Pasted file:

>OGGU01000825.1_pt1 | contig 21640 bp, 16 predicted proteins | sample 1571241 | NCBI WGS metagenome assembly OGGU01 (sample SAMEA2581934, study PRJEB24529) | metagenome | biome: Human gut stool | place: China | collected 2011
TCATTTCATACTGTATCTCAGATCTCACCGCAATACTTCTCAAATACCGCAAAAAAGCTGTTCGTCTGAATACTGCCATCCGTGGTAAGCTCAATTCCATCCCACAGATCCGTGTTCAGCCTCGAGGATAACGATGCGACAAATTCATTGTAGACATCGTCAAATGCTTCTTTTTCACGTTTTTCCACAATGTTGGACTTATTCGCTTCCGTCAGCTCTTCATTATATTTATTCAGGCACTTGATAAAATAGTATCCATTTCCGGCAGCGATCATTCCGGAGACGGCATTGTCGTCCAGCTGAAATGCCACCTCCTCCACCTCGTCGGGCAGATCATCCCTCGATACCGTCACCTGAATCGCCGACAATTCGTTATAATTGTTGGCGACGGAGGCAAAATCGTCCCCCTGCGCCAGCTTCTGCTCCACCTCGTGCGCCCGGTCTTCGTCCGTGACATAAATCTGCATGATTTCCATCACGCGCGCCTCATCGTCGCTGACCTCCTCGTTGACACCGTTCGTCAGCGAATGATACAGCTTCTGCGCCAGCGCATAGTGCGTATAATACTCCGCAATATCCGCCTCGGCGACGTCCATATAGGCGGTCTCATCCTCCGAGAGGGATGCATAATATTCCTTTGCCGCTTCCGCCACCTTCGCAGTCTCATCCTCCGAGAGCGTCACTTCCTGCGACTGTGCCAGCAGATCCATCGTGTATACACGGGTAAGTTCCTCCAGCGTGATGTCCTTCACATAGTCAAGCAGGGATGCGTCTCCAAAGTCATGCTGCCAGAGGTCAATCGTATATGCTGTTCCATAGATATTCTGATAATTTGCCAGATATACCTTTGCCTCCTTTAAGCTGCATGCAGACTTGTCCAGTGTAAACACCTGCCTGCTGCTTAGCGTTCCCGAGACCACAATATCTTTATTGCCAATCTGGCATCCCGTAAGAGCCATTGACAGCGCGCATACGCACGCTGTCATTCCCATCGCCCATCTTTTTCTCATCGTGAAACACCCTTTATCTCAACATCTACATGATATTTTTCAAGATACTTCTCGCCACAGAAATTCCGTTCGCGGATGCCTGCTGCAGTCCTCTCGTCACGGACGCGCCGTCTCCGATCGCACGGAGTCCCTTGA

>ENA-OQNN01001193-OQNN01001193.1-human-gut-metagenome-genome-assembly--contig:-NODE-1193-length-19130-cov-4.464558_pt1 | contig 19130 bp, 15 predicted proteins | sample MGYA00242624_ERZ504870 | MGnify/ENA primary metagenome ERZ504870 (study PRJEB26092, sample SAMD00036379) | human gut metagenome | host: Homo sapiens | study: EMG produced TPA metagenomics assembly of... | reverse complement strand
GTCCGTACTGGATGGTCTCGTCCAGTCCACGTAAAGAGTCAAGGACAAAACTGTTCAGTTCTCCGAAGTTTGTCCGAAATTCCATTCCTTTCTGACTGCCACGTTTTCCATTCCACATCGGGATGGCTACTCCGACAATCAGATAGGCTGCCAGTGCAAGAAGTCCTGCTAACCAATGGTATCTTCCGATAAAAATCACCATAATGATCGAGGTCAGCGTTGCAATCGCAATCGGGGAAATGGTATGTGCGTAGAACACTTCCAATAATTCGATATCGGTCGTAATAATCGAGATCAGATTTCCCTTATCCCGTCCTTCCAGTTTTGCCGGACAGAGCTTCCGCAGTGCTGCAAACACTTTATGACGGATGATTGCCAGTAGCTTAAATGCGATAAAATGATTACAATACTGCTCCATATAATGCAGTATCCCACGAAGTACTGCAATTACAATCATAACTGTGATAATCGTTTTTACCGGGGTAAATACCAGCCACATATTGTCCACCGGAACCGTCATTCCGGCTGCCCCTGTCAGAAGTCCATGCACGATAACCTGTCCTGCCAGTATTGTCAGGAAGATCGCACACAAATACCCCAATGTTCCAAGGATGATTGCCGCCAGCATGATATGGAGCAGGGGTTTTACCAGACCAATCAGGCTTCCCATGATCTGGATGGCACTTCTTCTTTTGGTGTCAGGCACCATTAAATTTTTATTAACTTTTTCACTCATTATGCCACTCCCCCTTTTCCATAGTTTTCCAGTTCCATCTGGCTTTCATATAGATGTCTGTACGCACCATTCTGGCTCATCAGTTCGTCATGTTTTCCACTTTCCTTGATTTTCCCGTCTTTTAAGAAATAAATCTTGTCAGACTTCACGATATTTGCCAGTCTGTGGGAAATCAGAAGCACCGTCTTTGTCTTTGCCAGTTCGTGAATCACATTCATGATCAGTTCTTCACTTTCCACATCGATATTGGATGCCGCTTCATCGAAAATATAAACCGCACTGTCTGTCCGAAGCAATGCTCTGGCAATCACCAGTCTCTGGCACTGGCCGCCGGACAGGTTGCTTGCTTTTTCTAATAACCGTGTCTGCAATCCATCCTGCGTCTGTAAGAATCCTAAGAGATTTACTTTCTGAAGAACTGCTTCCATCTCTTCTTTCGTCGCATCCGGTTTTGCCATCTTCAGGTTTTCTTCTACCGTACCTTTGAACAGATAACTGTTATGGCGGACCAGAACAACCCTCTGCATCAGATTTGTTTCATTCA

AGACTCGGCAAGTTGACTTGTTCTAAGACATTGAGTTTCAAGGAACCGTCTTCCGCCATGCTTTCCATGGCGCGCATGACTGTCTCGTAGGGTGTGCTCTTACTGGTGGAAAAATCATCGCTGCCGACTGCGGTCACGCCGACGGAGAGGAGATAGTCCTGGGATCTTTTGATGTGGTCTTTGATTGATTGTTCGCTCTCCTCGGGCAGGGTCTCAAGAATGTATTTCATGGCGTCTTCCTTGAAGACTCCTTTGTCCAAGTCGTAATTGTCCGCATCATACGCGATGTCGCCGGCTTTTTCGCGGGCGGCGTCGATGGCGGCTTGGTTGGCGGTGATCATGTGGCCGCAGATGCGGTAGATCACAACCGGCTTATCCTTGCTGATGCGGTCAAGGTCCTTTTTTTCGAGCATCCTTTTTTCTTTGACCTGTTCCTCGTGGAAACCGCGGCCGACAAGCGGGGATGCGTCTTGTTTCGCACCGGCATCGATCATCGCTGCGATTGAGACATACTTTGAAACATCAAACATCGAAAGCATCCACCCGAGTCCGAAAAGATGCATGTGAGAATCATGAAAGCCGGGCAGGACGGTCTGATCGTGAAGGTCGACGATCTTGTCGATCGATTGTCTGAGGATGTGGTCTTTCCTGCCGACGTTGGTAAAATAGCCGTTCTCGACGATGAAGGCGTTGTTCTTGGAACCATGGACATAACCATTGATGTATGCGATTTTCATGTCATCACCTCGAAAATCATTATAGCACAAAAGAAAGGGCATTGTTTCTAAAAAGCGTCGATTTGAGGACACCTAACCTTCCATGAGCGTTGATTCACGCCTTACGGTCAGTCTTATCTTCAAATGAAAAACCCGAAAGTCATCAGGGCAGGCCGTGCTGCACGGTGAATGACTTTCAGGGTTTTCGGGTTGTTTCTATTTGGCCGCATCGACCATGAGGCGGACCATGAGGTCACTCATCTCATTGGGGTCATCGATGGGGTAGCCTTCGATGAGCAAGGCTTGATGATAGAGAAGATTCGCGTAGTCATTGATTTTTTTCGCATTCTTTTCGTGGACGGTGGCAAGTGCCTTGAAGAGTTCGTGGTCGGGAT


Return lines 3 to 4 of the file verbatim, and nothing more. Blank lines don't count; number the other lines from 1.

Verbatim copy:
>ENA-OQNN01001193-OQNN01001193.1-human-gut-metagenome-genome-assembly--contig:-NODE-1193-length-19130-cov-4.464558_pt1 | contig 19130 bp, 15 predicted proteins | sample MGYA00242624_ERZ504870 | MGnify/ENA primary metagenome ERZ504870 (study PRJEB26092, sample SAMD00036379) | human gut metagenome | host: Homo sapiens | study: EMG produced TPA metagenomics assembly of... | reverse complement strand
GTCCGTACTGGATGGTCTCGTCCAGTCCACGTAAAGAGTCAAGGACAAAACTGTTCAGTTCTCCGAAGTTTGTCCGAAATTCCATTCCTTTCTGACTGCCACGTTTTCCATTCCACATCGGGATGGCTACTCCGACAATCAGATAGGCTGCCAGTGCAAGAAGTCCTGCTAACCAATGGTATCTTCCGATAAAAATCACCATAATGATCGAGGTCAGCGTTGCAATCGCAATCGGGGAAATGGTATGTGCGTAGAACACTTCCAATAATTCGATATCGGTCGTAATAATCGAGATCAGATTTCCCTTATCCCGTCCTTCCAGTTTTGCCGGACAGAGCTTCCGCAGTGCTGCAAACACTTTATGACGGATGATTGCCAGTAGCTTAAATGCGATAAAATGATTACAATACTGCTCCATATAATGCAGTATCCCACGAAGTACTGCAATTACAATCATAACTGTGATAATCGTTTTTACCGGGGTAAATACCAGCCACATATTGTCCACCGGAACCGTCATTCCGGCTGCCCCTGTCAGAAGTCCATGCACGATAACCTGTCCTGCCAGTATTGTCAGGAAGATCGCACACAAATACCCCAATGTTCCAAGGATGATTGCCGCCAGCATGATATGGAGCAGGGGTTTTACCAGACCAATCAGGCTTCCCATGATCTGGATGGCACTTCTTCTTTTGGTGTCAGGCACCATTAAATTTTTATTAACTTTTTCACTCATTATGCCACTCCCCCTTTTCCATAGTTTTCCAGTTCCATCTGGCTTTCATATAGATGTCTGTACGCACCATTCTGGCTCATCAGTTCGTCATGTTTTCCACTTTCCTTGATTTTCCCGTCTTTTAAGAAATAAATCTTGTCAGACTTCACGATATTTGCCAGTCTGTGGGAAATCAGAAGCACCGTCTTTGTCTTTGCCAGTTCGTGAATCACATTCATGATCAGTTCTTCACTTTCCACATCGATATTGGATGCCGCTTCATCGAAAATATAAACCGCACTGTCTGTCCGAAGCAATGCTCTGGCAATCACCAGTCTCTGGCACTGGCCGCCGGACAGGTTGCTTGCTTTTTCTAATAACCGTGTCTGCAATCCATCCTGCGTCTGTAAGAATCCTAAGAGATTTACTTTCTGAAGAACTGCTTCCATCTCTTCTTTCGTCGCATCCGGTTTTGCCATCTTCAGGTTTTCTTCTACCGTACCTTTGAACAGATAACTGTTATGGCGGACCAGAACAACCCTCTGCATCAGATTTGTTTCATTCA